The protocol outlines a rigorous design that comprises an established research framework, a search strategy, and a selection process. The inclusion of grey literature and the use of peer-reviewed literature take into consideration a wide synopsis of various study designs and methodologies and emphasize the state of existing literature surrounding neonatal resuscitation training. The scoping review is an effective method for investigating and mapping comprehensive and different topics. The possible limitation regarding the amount of data for this scoping review study is that this study is not going to analyze the direct impact of training on mortality.
The author would like to acknowledge the Systematic Review Services at the Discipline of Public Health, School of Nursing and Public Health, College of Health Sciences, University of KwaZulu-Natal, for methodological guidance training and technical support.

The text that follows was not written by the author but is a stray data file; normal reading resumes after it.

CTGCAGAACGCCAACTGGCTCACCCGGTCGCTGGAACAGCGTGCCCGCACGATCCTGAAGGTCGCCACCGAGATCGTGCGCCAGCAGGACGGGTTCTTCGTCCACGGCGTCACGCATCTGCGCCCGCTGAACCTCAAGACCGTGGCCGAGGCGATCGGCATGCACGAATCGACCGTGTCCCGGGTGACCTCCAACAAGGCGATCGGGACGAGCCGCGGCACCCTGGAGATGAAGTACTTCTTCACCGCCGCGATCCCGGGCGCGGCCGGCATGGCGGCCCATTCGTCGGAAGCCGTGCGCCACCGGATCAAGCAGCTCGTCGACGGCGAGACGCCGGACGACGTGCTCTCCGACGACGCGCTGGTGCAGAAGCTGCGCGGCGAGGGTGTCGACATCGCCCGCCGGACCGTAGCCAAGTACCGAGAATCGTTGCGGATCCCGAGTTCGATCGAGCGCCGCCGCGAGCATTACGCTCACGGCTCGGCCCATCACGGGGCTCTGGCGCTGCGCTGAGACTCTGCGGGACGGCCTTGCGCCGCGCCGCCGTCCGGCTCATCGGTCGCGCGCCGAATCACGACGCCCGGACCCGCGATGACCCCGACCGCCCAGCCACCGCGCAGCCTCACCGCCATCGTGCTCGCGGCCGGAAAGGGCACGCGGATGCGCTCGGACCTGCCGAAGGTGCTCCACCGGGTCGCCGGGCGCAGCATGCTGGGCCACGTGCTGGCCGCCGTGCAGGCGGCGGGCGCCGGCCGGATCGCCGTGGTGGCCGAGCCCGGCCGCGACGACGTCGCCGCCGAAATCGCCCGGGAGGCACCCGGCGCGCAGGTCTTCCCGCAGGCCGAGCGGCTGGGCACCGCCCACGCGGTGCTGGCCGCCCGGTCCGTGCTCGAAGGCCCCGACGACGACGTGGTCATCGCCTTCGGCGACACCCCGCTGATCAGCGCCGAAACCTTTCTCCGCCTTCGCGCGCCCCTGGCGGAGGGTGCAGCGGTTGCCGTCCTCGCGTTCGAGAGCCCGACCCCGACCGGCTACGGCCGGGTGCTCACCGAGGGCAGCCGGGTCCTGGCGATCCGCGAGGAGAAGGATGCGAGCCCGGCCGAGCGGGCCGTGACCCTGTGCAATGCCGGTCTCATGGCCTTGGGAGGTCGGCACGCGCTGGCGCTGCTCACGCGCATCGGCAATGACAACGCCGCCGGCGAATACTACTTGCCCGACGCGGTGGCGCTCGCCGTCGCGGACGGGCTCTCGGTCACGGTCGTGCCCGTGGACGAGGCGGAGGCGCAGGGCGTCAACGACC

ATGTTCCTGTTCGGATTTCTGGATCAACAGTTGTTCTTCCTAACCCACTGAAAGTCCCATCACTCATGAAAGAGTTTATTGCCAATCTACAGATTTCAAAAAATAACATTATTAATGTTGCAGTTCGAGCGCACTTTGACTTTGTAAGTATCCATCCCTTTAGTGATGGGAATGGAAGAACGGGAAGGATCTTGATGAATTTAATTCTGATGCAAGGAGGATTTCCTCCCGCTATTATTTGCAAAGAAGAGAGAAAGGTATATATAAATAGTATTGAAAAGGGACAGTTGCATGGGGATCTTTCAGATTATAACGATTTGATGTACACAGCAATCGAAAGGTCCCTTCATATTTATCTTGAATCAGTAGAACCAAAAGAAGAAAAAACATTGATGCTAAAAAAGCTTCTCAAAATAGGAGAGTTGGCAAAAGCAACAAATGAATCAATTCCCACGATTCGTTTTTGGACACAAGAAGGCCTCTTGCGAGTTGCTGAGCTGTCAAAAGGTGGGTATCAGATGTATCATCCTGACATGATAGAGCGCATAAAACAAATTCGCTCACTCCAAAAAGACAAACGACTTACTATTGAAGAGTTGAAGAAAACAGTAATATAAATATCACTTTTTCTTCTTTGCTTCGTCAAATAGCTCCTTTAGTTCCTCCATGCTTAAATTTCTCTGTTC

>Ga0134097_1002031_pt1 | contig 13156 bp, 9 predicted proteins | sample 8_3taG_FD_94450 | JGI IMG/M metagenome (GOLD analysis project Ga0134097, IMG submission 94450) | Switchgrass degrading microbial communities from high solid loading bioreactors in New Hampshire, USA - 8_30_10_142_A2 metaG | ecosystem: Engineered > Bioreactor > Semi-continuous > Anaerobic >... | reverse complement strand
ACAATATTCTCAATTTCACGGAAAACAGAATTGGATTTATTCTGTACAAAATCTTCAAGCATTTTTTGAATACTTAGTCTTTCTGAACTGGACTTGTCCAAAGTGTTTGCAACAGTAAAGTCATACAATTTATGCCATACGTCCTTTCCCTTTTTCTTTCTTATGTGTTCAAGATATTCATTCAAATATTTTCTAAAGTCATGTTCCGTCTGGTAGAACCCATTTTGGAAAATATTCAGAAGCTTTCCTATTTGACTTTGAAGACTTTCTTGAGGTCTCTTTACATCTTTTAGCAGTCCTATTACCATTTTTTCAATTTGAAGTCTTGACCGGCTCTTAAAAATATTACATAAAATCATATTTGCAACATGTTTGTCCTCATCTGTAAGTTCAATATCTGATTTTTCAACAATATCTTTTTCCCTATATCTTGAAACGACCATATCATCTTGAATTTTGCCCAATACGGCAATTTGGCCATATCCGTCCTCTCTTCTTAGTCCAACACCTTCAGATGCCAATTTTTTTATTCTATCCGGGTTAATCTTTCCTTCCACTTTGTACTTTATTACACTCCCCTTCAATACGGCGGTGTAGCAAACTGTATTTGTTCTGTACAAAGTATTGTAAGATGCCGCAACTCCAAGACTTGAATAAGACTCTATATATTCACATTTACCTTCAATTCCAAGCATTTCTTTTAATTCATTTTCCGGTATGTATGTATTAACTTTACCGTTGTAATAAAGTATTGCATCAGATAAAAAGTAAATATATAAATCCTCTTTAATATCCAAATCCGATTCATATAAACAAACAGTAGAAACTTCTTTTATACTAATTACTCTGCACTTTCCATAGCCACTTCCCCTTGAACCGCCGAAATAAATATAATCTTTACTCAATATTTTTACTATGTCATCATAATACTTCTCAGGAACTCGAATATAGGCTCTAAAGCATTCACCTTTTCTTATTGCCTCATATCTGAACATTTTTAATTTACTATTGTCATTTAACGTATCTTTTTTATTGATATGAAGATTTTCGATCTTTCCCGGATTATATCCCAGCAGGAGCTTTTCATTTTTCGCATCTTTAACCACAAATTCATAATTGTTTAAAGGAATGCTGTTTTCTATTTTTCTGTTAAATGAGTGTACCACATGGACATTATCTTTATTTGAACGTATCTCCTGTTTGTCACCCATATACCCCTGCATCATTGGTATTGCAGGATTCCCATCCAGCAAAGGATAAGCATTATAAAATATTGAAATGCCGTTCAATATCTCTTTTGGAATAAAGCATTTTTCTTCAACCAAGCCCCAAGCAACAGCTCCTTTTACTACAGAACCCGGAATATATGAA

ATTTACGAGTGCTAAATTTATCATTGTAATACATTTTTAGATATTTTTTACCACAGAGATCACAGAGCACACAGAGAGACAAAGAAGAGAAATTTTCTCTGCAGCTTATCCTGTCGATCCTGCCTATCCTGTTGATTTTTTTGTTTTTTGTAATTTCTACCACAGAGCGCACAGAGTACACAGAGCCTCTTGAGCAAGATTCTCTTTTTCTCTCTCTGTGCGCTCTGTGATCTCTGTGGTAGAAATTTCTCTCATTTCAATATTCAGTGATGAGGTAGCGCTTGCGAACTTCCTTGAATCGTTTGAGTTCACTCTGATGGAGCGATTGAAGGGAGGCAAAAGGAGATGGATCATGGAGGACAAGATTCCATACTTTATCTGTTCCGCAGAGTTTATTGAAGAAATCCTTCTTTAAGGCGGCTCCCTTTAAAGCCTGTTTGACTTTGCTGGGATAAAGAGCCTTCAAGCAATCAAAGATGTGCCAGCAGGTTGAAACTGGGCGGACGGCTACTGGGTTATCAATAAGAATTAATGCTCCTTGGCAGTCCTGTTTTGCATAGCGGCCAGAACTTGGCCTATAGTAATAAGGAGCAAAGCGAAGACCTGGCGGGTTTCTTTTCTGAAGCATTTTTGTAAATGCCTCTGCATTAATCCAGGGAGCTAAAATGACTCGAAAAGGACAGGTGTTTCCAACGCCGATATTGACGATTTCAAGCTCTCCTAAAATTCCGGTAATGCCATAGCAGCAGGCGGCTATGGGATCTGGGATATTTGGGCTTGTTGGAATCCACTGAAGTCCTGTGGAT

All data generated or analyzed during the review study will be included in the published scoping review article.
AAO and BPN conceptualized and designed the study. AAO was responsible for data collection and prepared the manuscript under the supervision of BPN and HA, who both reviewed the manuscript. AAO and HA contributed to the development of the background and planned output, methods of review, and synthesis of data. Both AAO and BPN contributed to the reviewed draft version of the manuscript and approved the final version.
Conflicts of Interest
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|MeSH: Medical Subject Headings|
|PCC: Population, Concept, and Context|
|PICO: Population, Intervention, Comparison, and Outcomes|
|PRISMA-ScR: Preferred Reporting Items for Systematic Reviews and Meta-Analyses Extension for Scoping Reviews|
|WHO: World Health Organization|
Edited by G Eysenbach; submitted 27.03.20; peer-reviewed by S Tajalli; comments to author 20.09.20; revised version received 30.09.20; accepted 02.10.20; published 31.03.21Copyright
©Adenike Adebola Olaniyi, Busisiwe Purity Ncama, Hafaza Amod. Originally published in JMIR Research Protocols (http://www.researchprotocols.org), 31.03.2021.